• Added the subplot_kws parameter to PairGrid for more flexibility.

  • Removed a special case in PairGrid that defaulted to drawing stacked histograms on the diagonal axes.

  • Fixed jointplot()/JointGrid and regplot() so that they now accept list inputs.

  • Fixed a bug in FacetGrid when using a single row/column level or using col_wrap=1.

  • Fixed functions that set axis limits so that they preserve auto-scaling state on matplotlib 2.0.

  • Avoided an error when using matplotlib backends that cannot render a canvas (e.g. PDF).

  • Changed the install infrastructure to explicitly declare dependencies in a way that pip is aware of. This means that pip install seaborn will now work in an empty environment. Additionally, the dependencies are specified with strict minimal versions.

  • Updated the testing infrastructure to execute tests with pytest (although many individual tests still use nose assertion).

v0.8.1 (September 2017)

  • Added a warning in FacetGrid when passing a categorical plot function without specifying order (or hue_order when hue is used), which is likely to produce a plot that is incorrect.

  • Improved compatibility between FacetGrid or PairGrid and interactive matplotlib backends so that the legend no longer remains inside the figure when using legend_out=True.

  • Changed categorical plot functions with small plot elements to use dark_palette() instead of light_palette() when generating a sequential palette from a specified color.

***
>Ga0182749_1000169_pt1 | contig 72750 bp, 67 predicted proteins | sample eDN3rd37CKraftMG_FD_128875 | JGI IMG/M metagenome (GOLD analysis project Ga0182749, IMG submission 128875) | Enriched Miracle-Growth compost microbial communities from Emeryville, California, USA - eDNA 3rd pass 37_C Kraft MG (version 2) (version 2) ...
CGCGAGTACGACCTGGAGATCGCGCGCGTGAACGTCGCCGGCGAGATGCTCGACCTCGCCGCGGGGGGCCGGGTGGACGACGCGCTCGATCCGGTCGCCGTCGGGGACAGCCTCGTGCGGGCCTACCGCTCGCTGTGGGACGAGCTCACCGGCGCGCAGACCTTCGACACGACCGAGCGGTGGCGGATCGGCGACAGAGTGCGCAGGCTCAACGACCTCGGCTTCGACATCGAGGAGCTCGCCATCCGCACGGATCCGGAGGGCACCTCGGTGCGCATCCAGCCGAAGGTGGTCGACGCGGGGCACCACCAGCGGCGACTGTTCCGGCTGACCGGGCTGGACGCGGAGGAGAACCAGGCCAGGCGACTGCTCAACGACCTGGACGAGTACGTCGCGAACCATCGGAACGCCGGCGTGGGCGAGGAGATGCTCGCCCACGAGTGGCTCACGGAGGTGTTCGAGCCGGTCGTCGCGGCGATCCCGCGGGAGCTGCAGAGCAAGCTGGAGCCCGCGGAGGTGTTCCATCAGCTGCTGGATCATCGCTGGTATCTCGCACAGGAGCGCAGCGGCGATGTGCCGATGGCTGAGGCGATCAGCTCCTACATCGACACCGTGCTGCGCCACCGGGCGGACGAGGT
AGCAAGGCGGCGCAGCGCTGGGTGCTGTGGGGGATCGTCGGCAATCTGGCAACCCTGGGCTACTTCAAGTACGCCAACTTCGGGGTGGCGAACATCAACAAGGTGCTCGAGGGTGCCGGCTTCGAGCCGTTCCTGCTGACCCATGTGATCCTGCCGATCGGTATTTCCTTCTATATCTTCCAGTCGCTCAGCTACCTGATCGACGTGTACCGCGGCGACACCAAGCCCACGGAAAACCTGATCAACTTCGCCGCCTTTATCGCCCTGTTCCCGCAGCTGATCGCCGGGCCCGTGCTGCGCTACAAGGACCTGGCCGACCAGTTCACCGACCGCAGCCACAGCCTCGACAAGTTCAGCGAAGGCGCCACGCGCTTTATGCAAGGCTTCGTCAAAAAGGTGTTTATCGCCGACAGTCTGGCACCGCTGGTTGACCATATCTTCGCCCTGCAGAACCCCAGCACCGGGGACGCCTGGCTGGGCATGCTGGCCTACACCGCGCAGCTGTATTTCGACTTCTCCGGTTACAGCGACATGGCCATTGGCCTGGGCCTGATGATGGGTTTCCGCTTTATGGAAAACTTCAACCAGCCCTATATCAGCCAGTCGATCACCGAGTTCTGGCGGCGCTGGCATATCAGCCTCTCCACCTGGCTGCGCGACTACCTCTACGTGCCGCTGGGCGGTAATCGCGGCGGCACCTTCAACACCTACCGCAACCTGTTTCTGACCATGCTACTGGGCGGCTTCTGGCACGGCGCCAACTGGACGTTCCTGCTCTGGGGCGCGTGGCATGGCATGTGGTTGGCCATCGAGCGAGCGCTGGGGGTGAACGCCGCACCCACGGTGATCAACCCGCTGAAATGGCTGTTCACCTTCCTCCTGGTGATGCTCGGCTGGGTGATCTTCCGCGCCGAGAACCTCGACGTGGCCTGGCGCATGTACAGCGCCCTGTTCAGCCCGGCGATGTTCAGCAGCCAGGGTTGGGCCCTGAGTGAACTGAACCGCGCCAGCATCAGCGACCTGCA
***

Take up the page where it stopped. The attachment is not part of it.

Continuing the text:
• Improved robustness of kdeplot() and distplot() to data with fewer than two observations.

  • Fixed a bug in clustermap() when using yticklabels=False.

  • Fixed a bug in pointplot() where colors were wrong if exactly three points were being drawn.

  • Fixed a bug in pointplot() where legend entries for missing data appeared with empty markers.

  • Fixed a bug in clustermap() where an error was raised when annotating the main heatmap and showing category colors.

  • Fixed a bug in clustermap() where row labels were not being properly rotated when they overlapped.

  • Fixed a bug in kdeplot() where the maximum limit on the density axes was not being updated when multiple densities were drawn.

  • Improved compatibility with future versions of pandas.

v0.8.0 (July 2017)

  • The default style is no longer applied when seaborn is imported. It is now necessary to explicitly call set() or one or more of set_style(), set_context(), and set_palette(). Correspondingly, the seaborn.apionly module has been deprecated.

  • Changed the behavior of heatmap() (and by extension clustermap()) when plotting divergent dataesets (i.e. when the center parameter is used). Instead of extending the lower and upper limits of the colormap to be symmetrical around the center value, the colormap is modified so that its middle color corresponds to center. This means that the full range of the colormap will not be used (unless the data or specified vmin and vmax are symmetric), but the upper and lower limits of the colorbar will correspond to the range of the data. See the Github pull request (#1184) for examples of the behavior.